China's consumer price inflation accelerated to the highest since early 2012 in November as disruption to pork supply pushed up food inflation, data from the National Bureau of Statistics showed Tuesday.
Another report from NBS showed that producer prices declined for the fifth consecutive month in November.
Consumer price inflation rose more-than-expected to 4.5 percent in November from 3.8 percent in October. This was the highest since January 2012. Prices were expected to advance 4.3 percent.
Food prices surged 19.1 percent annually in November. Pork prices increased sharply by 110.2 percent as the African swine flu dramatically reduced pig population causing disruption to the supply. At the same time, non-food prices gained only 1 percent.
The pick-up in food inflation will reverse soon and broader demand-side price pressures remain weak, Julian Evans-Pritchard and Martin Rasmussen, economists at Capital Economics, said.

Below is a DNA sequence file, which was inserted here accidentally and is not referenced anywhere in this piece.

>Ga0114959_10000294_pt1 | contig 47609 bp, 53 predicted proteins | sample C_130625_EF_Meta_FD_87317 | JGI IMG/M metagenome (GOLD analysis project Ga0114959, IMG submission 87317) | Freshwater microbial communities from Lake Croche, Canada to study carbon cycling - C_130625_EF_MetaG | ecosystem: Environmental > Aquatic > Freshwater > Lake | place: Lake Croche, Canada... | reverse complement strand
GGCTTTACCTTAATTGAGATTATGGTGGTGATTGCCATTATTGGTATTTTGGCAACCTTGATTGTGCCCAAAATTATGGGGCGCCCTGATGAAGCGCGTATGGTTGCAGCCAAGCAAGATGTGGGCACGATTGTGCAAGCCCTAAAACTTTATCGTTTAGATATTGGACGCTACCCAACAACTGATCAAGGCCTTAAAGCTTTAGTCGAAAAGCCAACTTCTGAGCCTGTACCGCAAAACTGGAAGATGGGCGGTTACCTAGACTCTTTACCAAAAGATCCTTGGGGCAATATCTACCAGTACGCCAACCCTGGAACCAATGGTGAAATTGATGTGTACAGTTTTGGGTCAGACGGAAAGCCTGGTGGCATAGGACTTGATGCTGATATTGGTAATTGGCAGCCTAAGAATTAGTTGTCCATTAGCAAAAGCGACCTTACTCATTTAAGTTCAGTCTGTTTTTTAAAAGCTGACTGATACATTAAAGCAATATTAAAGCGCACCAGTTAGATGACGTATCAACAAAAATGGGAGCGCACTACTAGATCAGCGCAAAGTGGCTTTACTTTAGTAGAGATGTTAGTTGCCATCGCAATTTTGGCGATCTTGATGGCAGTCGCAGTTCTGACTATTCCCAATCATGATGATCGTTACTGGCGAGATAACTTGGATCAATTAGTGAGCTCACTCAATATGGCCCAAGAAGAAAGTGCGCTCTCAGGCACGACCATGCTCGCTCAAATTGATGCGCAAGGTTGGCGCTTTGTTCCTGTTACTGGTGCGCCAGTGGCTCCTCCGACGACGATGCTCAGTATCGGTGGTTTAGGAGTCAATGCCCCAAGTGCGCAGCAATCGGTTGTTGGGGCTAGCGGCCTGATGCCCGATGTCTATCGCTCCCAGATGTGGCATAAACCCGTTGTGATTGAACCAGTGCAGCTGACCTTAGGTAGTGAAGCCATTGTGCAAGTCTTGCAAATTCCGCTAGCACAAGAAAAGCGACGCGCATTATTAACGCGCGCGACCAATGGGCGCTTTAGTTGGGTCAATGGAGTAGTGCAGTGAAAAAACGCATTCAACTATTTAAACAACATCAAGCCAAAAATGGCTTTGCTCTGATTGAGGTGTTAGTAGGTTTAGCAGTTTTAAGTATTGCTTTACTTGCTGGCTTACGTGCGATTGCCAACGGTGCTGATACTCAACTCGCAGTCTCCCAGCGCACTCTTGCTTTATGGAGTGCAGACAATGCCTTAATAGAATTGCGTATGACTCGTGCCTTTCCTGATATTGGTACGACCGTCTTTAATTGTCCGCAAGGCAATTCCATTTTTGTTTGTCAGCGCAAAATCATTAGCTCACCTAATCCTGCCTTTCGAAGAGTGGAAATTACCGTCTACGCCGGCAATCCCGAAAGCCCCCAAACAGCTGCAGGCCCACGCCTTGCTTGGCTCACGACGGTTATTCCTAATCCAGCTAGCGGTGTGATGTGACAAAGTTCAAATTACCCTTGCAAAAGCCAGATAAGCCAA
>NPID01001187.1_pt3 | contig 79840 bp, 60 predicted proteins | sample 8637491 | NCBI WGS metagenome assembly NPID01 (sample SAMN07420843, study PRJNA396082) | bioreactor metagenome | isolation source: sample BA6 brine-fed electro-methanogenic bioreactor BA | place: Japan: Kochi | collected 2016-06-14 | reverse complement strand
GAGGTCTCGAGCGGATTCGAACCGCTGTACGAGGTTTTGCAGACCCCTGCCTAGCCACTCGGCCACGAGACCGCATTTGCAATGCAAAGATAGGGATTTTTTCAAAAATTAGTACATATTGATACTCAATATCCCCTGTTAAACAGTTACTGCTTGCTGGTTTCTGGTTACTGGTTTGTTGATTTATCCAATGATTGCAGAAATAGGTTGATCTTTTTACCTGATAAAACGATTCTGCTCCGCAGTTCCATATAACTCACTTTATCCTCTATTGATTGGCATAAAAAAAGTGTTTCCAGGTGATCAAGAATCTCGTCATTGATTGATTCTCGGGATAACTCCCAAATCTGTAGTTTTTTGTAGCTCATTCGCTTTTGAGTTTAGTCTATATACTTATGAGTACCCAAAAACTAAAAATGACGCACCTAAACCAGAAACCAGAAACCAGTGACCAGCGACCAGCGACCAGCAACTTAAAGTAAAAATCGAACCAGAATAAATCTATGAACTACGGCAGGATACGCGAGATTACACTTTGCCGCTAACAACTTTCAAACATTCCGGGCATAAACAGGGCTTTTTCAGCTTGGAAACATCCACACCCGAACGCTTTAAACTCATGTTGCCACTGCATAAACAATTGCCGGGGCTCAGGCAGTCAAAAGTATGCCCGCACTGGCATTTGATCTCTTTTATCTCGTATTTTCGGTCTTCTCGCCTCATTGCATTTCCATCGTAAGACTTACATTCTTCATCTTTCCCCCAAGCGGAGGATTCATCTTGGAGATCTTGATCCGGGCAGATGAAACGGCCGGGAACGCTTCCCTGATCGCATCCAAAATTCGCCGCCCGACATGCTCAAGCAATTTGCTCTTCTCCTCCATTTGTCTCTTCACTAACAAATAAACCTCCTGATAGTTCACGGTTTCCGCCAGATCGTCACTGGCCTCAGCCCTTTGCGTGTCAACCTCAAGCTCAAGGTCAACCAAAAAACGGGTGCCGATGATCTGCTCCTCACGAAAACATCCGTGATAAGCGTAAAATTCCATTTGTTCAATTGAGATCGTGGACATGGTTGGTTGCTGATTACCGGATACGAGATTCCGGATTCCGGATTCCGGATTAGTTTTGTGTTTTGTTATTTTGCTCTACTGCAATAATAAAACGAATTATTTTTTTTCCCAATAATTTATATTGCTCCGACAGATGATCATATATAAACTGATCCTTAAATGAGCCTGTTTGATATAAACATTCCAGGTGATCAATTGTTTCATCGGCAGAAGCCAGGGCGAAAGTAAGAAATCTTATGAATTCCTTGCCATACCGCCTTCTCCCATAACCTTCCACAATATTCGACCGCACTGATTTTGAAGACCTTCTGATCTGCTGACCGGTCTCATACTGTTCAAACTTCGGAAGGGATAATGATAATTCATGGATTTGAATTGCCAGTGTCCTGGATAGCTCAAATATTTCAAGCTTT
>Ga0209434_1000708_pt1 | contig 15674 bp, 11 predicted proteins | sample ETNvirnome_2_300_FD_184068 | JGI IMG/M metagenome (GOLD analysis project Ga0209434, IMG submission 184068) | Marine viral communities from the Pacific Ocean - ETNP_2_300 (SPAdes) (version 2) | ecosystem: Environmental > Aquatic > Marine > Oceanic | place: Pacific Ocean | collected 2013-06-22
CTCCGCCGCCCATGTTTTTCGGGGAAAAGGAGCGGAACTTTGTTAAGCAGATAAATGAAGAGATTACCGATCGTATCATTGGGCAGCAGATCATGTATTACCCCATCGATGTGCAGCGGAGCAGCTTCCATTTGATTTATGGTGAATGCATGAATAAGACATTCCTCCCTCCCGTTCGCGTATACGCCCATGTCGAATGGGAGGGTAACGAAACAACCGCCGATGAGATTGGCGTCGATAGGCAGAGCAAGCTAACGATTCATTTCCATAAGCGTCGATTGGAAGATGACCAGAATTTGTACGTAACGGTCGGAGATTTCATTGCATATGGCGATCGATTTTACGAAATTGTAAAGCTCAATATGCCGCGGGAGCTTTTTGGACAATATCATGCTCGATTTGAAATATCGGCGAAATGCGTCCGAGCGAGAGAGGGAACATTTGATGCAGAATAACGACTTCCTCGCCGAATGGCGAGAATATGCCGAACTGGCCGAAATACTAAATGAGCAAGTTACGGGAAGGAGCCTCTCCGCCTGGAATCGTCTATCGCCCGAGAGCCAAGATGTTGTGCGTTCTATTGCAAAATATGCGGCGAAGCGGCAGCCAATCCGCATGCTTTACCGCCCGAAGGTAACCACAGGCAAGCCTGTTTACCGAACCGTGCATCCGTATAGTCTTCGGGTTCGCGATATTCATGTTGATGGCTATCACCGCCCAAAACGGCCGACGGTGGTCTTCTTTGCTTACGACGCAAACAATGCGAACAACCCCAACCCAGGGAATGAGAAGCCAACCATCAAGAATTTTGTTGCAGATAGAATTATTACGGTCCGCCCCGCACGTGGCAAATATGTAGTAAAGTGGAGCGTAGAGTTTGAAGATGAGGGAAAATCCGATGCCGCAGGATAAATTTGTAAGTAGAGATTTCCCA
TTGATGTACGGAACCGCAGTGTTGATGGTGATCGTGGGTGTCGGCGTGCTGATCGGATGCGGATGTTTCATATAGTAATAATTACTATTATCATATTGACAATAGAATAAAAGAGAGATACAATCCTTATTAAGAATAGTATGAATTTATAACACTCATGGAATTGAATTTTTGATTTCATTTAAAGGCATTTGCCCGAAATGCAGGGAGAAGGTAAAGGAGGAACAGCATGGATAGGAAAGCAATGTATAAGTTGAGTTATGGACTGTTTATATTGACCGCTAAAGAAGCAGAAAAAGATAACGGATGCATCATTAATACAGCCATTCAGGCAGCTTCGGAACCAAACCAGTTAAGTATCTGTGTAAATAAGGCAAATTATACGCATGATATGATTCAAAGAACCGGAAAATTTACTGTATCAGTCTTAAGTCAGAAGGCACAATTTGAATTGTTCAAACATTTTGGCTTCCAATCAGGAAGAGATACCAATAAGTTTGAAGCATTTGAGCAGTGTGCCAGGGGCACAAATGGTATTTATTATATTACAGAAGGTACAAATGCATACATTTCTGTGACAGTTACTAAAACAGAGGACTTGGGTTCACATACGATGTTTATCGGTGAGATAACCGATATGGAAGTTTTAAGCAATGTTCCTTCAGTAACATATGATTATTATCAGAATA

Robert Carnell, an ING economist said inflation rates should now have peaked and the coming months will see measured inflation drop steadily. Excluding food and energy, core inflation moderated to 1.4 percent in November, data showed.
On a monthly basis, consumer price inflation eased to 0.4 percent from 0.9 percent in October.
Producer prices were down 1.4 percent annually but slower than the 1.6 percent decrease seen in the previous month. Economists had forecast a 1.5 percent drop for November.
On month, producer prices fell 0.1 percent, offsetting a 0.1 percent rise in October.
While base effects could lead the year-on-year contraction in producer price inflation to ease in the coming months, factory-gate prices are likely to continue falling in on a monthly basis, economists at Capital Economics noted. Together with easing food inflation, this should strengthen the case for further monetary easing, economists noted.